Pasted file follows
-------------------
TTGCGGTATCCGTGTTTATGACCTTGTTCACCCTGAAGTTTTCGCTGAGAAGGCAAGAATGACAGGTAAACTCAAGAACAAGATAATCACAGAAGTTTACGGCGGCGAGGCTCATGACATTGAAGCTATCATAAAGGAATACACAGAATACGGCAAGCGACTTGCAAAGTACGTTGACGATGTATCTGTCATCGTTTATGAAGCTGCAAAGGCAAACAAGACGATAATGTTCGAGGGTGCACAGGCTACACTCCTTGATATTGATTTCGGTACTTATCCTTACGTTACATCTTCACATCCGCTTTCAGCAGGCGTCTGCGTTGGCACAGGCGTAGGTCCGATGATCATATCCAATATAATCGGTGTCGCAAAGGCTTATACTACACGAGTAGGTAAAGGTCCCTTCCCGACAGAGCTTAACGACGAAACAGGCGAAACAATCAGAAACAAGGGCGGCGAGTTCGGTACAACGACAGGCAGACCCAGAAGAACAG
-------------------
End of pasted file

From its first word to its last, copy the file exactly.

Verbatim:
TTGCGGTATCCGTGTTTATGACCTTGTTCACCCTGAAGTTTTCGCTGAGAAGGCAAGAATGACAGGTAAACTCAAGAACAAGATAATCACAGAAGTTTACGGCGGCGAGGCTCATGACATTGAAGCTATCATAAAGGAATACACAGAATACGGCAAGCGACTTGCAAAGTACGTTGACGATGTATCTGTCATCGTTTATGAAGCTGCAAAGGCAAACAAGACGATAATGTTCGAGGGTGCACAGGCTACACTCCTTGATATTGATTTCGGTACTTATCCTTACGTTACATCTTCACATCCGCTTTCAGCAGGCGTCTGCGTTGGCACAGGCGTAGGTCCGATGATCATATCCAATATAATCGGTGTCGCAAAGGCTTATACTACACGAGTAGGTAAAGGTCCCTTCCCGACAGAGCTTAACGACGAAACAGGCGAAACAATCAGAAACAAGGGCGGCGAGTTCGGTACAACGACAGGCAGACCCAGAAGAACAG